Thursday, December 18, 2008

Body Swap Illusion - (BBCCinSL Part 2)

Moggs Oceanlane's comment on Wednesday's post reminded me of a news story about researchers giving subjects the experience of swapping bodies through the use of virtual reality goggles.
"We were interested in a classical question that philosophers and psychologists have discussed for centuries: why we feel that the self is in our bodies," project leader Henrik Ehrsson said. "To study this scientifically we've used tricks, perceptual illusions."

Our perception of self is a fabrication of the mind. Washu Zebrastripe suggested in her comment that an artist's work is part of the artist. In the spirit of Thich Nhat Hanh, I offer the idea that artist, art and audience are interdependent aspects of a much greater whole.

If you are a poet, you will see clearly that there is a cloud floating in this sheet of paper. Without a cloud, there will be no rain; without rain, the trees cannot grow; and without trees, we cannot make paper. The cloud is essential for the paper to exist. If the cloud is not here, the sheet of paper cannot be here either. So we can say that the cloud and the paper inter-are. “Interbeing” is a word that is not in the dictionary yet, but if we combine the prefix “inter-” with the verb “to be,” we ha vea new verb, inter-be. Without a cloud and the sheet of paper inter-are.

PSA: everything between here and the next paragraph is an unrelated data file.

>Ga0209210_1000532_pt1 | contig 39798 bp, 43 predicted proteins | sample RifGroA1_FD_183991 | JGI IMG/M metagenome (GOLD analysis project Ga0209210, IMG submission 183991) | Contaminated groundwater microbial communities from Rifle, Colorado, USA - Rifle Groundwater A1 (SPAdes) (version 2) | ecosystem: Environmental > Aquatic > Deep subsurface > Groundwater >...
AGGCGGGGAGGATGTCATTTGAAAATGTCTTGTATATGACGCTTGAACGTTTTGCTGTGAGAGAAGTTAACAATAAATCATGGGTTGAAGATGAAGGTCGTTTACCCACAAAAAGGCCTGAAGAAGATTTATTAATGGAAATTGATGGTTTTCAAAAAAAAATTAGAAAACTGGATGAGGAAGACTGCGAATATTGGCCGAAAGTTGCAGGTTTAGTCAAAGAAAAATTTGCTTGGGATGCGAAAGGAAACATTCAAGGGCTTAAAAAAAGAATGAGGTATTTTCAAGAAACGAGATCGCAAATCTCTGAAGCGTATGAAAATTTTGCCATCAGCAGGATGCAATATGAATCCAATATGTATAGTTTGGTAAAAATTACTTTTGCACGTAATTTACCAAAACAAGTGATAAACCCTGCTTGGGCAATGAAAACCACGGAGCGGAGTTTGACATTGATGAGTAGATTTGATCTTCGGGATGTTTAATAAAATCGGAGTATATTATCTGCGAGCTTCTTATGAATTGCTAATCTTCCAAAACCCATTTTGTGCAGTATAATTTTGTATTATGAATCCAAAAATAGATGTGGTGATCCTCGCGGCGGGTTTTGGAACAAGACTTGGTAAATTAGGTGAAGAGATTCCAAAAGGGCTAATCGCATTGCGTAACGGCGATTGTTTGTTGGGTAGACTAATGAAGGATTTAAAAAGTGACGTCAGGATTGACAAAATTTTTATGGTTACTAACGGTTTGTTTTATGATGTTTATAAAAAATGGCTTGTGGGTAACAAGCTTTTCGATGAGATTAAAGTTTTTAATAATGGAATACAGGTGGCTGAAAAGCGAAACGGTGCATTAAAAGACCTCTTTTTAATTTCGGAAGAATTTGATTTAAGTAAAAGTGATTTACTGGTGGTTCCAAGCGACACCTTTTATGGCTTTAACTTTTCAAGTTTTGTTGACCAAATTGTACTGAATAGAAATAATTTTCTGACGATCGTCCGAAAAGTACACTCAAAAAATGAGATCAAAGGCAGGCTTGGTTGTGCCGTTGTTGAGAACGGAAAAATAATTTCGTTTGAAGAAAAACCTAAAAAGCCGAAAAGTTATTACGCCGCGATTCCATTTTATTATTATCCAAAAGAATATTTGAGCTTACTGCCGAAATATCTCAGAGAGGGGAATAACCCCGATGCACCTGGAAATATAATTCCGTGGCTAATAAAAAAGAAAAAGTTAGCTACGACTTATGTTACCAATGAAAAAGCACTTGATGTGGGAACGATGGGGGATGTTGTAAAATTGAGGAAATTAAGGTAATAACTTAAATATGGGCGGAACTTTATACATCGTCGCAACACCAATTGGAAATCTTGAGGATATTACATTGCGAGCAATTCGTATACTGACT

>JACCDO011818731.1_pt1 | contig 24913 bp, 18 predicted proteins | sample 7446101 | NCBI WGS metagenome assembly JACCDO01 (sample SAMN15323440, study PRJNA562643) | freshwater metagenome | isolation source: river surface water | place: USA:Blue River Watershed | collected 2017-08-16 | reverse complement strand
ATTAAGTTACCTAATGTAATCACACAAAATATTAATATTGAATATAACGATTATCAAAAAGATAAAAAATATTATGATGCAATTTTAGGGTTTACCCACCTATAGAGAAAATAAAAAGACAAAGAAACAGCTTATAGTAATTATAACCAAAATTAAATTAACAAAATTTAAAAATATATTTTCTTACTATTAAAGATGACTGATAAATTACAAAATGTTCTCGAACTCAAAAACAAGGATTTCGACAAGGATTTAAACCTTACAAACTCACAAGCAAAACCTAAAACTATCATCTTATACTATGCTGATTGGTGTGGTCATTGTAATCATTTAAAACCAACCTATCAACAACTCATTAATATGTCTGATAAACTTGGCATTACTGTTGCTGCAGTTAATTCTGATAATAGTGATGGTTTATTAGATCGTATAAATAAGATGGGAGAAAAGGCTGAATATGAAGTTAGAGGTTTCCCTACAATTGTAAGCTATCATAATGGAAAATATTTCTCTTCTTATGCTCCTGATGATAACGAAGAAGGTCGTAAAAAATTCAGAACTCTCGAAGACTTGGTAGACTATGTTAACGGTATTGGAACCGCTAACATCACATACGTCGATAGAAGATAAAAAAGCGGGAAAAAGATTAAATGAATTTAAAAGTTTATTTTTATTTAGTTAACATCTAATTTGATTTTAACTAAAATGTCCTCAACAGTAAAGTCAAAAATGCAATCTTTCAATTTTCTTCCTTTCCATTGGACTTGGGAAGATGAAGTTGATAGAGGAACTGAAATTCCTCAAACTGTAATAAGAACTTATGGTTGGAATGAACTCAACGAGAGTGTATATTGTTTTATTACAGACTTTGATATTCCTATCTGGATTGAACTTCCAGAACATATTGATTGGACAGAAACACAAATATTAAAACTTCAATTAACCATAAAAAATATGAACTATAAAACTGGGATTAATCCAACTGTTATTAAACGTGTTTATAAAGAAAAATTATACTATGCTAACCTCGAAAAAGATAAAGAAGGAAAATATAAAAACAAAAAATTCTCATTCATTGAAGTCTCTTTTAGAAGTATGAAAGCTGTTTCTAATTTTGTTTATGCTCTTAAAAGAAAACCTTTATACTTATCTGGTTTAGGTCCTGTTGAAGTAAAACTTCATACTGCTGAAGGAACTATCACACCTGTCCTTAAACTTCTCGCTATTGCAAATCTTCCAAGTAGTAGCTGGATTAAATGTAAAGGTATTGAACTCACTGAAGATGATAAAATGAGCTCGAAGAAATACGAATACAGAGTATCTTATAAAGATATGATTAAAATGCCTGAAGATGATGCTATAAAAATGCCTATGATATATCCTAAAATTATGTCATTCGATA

If we look into this sheet of paper even more deeply, we can see the sunshine in it. If the sunshine is not there, the forest cannot grow. In fact, nothing can grow. Even we cannot grow without sunshine. And so, we know that the sunshine is also in this sheet of paper. The paper and the sunshine inter-are. And if we continue to look, we can see the logger who cut the tree and brought it to the mill to be transformed into paper. And we see the wheat. We know the logger cannot exist without his daily bread, and therefore the wheat that became his bread is also in this sheet of paper. And the logger’s father and mother are in it too. When we look in this way, we see that without all of these things, this sheet of paper cannot exist.

Looking even more deeply, we can see we are in it too. This is not difficult to see, because when we look at a sheet of paper, the sheet of paper is part of our perception. Your mind is in here and mine is also. So we can say that everything is in here with this sheet of paper. You cannot point out one thing that is not here-time, space, the earth, the rain, the minerals in the soil, the sunshine, the cloud, the river, the heat. Everything co-exists with this sheet of paper. That is why I think the word inter-be should be in the dictionary. “To be” is to inter-be. You cannot just be by yourself alone. You have to inter-be with every other thing. This sheet of paper is, because everything else is.